It wasn’t a large house with only two bedrooms, but the children loved the attic room that the seller’s had created. This had caused a few problems with the conveyancing as there was no building regulations approval for the works and the bank weren’t happy. Their conveyancers told them that they could just get an ‘insurance policy’ to cover the problem, they agreed to do this, the mortgage monies were released and the sale at last went through.

One night a few months later, after the children were tucked up in the ‘nest’ they had created in the attic room, the happy couple decided to have a date night, ran the bath, put some candles round it and went downstairs to finish off that bottle of wine. One bottle turned into another and they dozed off, forgetting the bath and the candles. The next thing they were woken by the smell of burning and dense black smoke. The reader can imagine the horror that followed.

Unfortunately the insurance policy had not prevented their young children from suffering their terrible fate, whereas proper fire precautions may have saved their lives. This tragic story was related to me by a Head of Building Control in the south west of England, who despaired at the attitude of home owners and conveyancers to building regulation.

The insurance policies that buyers obtained covered enforcement action - but she said it was not the practice of the authority to prosecute - the priority was education to make home-owners realise that these regulations were there to make sure people were not killed and injured by dangerous and badly constructed buildings, and in any case they only had a limited time window to take action and didn’t have the resources to investigate every breach. An insurance policy won’t prevent an unsupported chimney or building from collapsing and killing you, nor will it bring you back from the dead when you are electrocuted by DIY wiring.

Back in the day, when dodgy building work was suspected the response was to get a builder or surveyor in to check whether it was safe, not to just buy an insurance policy. Clients understood that this was not ‘paperwork’ but an essential check. These days everything is seen as ‘paperwork’ and the only thing that is important is speed and getting in without fuss. But the ‘fuss’ is the important stuff, like it or not, and conveyancers seem to have lost the plot and the importance of what they do.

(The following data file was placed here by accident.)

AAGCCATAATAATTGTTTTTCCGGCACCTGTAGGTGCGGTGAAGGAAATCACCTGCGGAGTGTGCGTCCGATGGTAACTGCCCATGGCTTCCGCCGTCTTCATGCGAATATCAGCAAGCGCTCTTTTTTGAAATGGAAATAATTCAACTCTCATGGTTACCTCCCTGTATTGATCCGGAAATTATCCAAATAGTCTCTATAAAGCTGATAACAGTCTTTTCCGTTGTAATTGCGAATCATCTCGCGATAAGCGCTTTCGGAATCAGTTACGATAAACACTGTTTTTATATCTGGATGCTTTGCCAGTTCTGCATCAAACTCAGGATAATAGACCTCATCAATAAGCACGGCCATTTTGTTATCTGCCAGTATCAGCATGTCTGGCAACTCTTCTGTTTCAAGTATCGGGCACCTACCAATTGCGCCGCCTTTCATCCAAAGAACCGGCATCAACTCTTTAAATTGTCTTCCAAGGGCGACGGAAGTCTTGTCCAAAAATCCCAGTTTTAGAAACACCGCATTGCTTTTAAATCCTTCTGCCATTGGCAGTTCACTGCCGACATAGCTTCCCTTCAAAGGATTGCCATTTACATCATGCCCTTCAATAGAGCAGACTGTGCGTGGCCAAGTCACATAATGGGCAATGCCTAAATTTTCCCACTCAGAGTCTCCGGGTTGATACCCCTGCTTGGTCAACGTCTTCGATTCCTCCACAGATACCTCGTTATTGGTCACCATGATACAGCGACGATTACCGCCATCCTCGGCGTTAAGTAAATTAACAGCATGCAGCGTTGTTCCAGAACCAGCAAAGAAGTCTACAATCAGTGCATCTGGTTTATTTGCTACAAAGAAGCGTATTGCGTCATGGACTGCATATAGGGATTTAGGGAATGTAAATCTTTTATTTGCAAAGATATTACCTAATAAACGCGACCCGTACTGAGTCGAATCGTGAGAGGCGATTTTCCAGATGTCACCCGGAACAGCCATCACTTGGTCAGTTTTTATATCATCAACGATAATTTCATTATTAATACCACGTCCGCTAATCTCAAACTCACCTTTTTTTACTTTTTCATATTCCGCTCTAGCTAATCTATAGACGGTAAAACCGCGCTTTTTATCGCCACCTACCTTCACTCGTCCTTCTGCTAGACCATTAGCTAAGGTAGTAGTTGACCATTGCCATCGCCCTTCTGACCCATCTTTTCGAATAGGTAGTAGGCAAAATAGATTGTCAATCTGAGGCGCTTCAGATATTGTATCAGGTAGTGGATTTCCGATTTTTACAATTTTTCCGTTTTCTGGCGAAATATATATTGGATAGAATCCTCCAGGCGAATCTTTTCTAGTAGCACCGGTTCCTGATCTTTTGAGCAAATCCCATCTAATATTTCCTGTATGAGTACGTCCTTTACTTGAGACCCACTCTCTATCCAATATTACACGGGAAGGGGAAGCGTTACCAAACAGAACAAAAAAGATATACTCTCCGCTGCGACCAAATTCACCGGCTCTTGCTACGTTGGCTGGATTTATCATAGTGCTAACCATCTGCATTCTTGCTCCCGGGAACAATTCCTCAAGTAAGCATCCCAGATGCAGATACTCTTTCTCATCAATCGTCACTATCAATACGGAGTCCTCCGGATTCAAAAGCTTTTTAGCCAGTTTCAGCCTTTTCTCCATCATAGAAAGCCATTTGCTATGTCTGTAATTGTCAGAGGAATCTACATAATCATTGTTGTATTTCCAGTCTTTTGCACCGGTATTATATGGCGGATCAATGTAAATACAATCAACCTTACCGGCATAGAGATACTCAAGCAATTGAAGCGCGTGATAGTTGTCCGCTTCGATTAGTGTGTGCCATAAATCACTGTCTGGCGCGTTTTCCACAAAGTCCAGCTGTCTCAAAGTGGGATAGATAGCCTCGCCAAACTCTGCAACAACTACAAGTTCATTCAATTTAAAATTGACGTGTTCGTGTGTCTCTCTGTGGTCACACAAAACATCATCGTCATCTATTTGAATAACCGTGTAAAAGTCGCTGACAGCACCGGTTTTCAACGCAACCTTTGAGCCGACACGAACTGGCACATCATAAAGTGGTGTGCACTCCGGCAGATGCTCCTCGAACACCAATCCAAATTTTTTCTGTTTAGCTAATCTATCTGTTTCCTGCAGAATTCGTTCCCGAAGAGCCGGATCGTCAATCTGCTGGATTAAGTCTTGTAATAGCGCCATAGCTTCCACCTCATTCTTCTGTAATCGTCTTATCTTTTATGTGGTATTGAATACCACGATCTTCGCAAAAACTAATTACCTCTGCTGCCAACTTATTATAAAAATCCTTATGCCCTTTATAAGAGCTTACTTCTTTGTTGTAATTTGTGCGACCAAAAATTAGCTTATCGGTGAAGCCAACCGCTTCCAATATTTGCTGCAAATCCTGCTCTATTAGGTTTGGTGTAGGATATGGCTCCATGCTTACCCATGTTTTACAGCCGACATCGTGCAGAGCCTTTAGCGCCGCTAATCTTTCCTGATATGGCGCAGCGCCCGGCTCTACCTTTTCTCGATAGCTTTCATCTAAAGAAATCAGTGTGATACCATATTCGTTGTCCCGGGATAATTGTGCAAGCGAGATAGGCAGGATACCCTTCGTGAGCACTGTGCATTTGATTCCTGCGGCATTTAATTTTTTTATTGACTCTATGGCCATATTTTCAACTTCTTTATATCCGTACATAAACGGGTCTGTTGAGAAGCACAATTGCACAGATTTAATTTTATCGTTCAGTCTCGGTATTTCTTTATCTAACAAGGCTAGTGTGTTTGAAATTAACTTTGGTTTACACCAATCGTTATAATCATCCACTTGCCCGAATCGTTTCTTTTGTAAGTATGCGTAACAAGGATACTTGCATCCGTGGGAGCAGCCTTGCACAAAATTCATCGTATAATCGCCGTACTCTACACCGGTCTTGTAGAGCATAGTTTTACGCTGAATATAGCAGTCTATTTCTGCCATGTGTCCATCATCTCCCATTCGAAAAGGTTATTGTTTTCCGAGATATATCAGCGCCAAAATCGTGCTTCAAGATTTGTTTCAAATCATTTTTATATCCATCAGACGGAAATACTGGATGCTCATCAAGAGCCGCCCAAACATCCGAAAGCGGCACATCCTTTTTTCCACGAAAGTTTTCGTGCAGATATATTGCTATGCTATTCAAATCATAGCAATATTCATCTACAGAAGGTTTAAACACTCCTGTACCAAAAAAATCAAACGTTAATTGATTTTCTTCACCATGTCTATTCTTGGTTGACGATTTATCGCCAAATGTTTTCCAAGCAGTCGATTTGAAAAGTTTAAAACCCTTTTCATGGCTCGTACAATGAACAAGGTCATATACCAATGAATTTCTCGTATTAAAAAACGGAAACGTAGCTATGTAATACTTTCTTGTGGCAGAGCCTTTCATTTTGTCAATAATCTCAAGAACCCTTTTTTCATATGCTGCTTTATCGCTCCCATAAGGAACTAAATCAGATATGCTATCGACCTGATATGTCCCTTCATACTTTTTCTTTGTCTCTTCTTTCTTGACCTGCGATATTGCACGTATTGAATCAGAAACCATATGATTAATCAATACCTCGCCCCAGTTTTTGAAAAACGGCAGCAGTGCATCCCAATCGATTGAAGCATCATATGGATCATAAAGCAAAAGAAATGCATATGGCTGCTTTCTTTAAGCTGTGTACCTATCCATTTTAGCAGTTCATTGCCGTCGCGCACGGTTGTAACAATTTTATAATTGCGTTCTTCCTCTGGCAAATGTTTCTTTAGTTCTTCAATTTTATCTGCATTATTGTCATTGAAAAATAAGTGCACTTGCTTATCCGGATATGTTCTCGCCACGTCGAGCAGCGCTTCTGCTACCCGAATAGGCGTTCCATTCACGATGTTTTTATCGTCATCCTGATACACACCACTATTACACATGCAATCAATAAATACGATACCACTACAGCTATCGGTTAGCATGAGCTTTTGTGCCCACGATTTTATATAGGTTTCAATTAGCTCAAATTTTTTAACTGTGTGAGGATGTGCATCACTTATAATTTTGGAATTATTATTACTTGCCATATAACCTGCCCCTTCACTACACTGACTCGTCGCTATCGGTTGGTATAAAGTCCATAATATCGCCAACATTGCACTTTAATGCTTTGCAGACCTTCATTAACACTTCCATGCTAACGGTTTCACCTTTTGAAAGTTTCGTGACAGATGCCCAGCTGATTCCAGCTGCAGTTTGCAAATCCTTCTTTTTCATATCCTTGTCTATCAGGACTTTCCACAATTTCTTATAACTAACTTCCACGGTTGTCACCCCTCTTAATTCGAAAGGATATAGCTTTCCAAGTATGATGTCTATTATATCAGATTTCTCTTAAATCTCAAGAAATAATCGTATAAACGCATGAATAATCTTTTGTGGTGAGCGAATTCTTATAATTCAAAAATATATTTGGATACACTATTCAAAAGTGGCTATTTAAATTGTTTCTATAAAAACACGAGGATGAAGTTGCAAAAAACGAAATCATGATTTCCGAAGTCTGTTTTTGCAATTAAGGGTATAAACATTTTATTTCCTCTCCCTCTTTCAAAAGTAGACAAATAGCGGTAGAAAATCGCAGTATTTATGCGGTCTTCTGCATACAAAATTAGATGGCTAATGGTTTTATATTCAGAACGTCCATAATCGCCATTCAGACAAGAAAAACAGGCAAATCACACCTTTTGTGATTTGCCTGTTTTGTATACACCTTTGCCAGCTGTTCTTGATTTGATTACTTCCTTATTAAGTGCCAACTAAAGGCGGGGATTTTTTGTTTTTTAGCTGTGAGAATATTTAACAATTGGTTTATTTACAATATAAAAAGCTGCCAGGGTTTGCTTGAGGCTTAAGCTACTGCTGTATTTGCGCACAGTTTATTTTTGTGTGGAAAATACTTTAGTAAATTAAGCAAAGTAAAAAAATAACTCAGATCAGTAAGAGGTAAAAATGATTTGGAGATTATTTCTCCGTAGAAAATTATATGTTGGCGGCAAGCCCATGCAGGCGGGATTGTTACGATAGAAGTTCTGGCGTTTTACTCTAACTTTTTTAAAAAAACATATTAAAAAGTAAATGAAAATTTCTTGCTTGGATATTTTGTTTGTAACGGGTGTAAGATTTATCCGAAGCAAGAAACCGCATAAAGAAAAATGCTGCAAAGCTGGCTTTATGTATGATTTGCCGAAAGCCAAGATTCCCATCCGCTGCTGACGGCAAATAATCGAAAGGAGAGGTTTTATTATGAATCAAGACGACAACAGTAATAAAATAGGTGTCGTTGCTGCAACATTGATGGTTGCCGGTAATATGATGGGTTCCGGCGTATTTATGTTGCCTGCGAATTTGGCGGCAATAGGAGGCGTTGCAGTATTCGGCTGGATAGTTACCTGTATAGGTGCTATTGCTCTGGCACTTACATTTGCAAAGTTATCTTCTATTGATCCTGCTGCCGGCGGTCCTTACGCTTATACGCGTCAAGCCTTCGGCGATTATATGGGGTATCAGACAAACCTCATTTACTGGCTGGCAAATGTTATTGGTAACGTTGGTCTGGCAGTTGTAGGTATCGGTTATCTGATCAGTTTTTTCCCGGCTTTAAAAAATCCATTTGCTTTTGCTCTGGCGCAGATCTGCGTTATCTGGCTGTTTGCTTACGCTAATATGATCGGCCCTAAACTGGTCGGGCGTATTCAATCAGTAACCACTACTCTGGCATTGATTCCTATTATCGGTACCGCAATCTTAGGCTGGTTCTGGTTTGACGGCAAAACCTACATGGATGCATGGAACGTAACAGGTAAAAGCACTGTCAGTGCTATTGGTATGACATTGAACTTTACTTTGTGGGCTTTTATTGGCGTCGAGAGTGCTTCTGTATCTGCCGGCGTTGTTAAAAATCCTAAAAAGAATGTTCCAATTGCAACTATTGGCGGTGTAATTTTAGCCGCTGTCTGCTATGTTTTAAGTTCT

Sure, some building regulations may seem petty or unimportant, and insurance may be one response to the tiny risk of enforcement action. Each situation is different and you need to explain to clients what the potential effect of not having approval is - the structure may not be safe in some cases and proper inspection may be the only sensible step to take, not just get another insurance policy of questionable value.

So what should I do on a residential purchase where there is no building regs for some works?

  • Treat lack of building regulations responsibly, not just as an annoying inconvenience
  • Explain to clients that this could mean injury or death to them and their family in some cases, if the breach is a structural issue, rather than say a minor one
  • Emphasise that you are not a surveyor and that they should consider getting appropriate advice.
  • Explain that in general terms it is also possible to regularise the situation by an application to Building Control who will apply the regulations that were in force at the time of the works, not the current regulations, which will deal with the issue once and for all and mean that their eventual sale of the property will go through without this problem coming up again.
  • By all means say that insurance against enforcement action can be obtained but point out that it is very rare for enforcement action to be taken and that in any case if they decide to do the work for safety’s sake, this would not be covered by the policy. Neither would fines as it is against public policy for it to be possible to insure against criminal fines.